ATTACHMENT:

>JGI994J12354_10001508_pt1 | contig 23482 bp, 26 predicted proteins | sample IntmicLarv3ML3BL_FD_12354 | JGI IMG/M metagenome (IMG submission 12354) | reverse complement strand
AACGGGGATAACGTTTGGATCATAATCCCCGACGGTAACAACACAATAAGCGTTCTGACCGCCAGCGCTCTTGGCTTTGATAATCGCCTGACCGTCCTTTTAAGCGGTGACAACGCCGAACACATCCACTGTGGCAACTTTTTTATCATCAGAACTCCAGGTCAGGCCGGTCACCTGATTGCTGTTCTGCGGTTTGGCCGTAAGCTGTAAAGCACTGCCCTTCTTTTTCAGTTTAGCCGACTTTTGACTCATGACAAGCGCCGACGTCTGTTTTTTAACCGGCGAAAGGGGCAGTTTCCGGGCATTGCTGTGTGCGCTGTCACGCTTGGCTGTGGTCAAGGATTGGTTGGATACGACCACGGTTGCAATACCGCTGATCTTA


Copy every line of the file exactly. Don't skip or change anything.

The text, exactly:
>JGI994J12354_10001508_pt1 | contig 23482 bp, 26 predicted proteins | sample IntmicLarv3ML3BL_FD_12354 | JGI IMG/M metagenome (IMG submission 12354) | reverse complement strand
AACGGGGATAACGTTTGGATCATAATCCCCGACGGTAACAACACAATAAGCGTTCTGACCGCCAGCGCTCTTGGCTTTGATAATCGCCTGACCGTCCTTTTAAGCGGTGACAACGCCGAACACATCCACTGTGGCAACTTTTTTATCATCAGAACTCCAGGTCAGGCCGGTCACCTGATTGCTGTTCTGCGGTTTGGCCGTAAGCTGTAAAGCACTGCCCTTCTTTTTCAGTTTAGCCGACTTTTGACTCATGACAAGCGCCGACGTCTGTTTTTTAACCGGCGAAAGGGGCAGTTTCCGGGCATTGCTGTGTGCGCTGTCACGCTTGGCTGTGGTCAAGGATTGGTTGGATACGACCACGGTTGCAATACCGCTGATCTTA